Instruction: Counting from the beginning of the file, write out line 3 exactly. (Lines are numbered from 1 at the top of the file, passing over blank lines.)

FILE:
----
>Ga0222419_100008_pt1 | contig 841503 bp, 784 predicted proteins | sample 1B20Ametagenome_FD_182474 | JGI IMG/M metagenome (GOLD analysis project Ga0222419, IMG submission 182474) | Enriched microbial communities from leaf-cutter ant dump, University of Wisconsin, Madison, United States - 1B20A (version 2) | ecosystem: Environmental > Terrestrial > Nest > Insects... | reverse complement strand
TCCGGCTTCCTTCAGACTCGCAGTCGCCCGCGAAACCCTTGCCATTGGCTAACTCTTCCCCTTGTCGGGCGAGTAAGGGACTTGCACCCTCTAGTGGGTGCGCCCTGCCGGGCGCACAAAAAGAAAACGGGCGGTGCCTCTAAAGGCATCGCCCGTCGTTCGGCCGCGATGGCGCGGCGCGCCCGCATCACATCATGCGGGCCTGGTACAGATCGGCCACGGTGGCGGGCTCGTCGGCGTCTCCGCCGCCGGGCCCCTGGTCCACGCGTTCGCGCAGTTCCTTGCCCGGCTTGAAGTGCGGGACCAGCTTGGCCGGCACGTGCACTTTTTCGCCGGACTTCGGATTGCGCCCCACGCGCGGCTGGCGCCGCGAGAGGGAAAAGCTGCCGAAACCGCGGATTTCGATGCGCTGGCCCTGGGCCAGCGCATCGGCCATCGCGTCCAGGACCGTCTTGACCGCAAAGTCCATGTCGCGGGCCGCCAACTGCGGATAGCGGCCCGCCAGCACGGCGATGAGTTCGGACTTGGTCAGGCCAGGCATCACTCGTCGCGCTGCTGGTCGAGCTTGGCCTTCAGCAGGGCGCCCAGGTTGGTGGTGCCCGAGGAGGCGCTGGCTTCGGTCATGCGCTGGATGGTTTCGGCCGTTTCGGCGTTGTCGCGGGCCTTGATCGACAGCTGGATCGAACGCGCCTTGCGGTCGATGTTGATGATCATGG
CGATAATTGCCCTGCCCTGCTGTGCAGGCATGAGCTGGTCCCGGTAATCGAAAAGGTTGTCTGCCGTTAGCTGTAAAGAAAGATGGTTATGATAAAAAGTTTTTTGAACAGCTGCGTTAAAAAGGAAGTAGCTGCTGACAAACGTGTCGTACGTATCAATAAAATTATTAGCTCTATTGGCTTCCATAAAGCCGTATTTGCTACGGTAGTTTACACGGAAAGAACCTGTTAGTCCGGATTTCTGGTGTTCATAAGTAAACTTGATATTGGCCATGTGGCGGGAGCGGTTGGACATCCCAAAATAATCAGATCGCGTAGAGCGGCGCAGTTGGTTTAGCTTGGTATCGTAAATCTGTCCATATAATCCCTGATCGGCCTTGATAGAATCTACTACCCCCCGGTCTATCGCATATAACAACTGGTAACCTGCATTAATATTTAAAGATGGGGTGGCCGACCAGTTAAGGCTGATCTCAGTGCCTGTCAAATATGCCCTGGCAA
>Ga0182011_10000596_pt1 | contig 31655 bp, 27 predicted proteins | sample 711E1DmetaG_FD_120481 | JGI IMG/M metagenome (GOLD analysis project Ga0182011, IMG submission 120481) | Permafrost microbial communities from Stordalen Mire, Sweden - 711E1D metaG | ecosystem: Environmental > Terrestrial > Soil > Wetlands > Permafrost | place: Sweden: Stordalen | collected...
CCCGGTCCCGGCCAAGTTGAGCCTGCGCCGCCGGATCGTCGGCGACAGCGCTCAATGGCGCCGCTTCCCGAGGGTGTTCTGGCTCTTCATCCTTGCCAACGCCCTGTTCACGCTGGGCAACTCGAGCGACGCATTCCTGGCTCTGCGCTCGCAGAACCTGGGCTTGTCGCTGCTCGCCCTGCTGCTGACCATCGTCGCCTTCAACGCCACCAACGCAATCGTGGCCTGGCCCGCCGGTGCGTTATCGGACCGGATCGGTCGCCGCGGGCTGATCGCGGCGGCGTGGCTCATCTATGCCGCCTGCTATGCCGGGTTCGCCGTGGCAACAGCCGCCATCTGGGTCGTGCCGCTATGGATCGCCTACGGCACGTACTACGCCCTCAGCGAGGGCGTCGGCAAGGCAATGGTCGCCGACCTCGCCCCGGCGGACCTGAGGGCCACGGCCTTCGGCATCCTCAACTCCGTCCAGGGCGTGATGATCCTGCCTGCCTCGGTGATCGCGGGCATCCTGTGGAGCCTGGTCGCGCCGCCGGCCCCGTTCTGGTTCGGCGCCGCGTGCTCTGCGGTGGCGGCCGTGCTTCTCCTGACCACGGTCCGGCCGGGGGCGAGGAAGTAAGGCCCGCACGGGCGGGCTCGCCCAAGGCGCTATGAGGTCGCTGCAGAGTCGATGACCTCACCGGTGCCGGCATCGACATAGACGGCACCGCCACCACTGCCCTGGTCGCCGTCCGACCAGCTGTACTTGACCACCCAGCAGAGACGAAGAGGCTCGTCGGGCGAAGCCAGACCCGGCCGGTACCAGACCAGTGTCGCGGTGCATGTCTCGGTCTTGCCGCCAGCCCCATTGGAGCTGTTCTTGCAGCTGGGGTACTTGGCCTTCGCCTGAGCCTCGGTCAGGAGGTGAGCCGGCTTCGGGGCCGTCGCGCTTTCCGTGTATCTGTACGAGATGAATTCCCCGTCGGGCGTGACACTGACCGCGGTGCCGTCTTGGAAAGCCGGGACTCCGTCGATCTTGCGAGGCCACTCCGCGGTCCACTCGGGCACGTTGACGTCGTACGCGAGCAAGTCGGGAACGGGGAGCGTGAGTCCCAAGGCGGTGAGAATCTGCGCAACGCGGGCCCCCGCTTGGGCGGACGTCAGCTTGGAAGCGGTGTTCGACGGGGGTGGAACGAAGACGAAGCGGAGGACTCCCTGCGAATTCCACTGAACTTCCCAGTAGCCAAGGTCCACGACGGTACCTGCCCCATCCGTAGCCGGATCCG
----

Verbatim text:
CGATAATTGCCCTGCCCTGCTGTGCAGGCATGAGCTGGTCCCGGTAATCGAAAAGGTTGTCTGCCGTTAGCTGTAAAGAAAGATGGTTATGATAAAAAGTTTTTTGAACAGCTGCGTTAAAAAGGAAGTAGCTGCTGACAAACGTGTCGTACGTATCAATAAAATTATTAGCTCTATTGGCTTCCATAAAGCCGTATTTGCTACGGTAGTTTACACGGAAAGAACCTGTTAGTCCGGATTTCTGGTGTTCATAAGTAAACTTGATATTGGCCATGTGGCGGGAGCGGTTGGACATCCCAAAATAATCAGATCGCGTAGAGCGGCGCAGTTGGTTTAGCTTGGTATCGTAAATCTGTCCATATAATCCCTGATCGGCCTTGATAGAATCTACTACCCCCCGGTCTATCGCATATAACAACTGGTAACCTGCATTAATATTTAAAGATGGGGTGGCCGACCAGTTAAGGCTGATCTCAGTGCCTGTCAAATATGCCCTGGCAA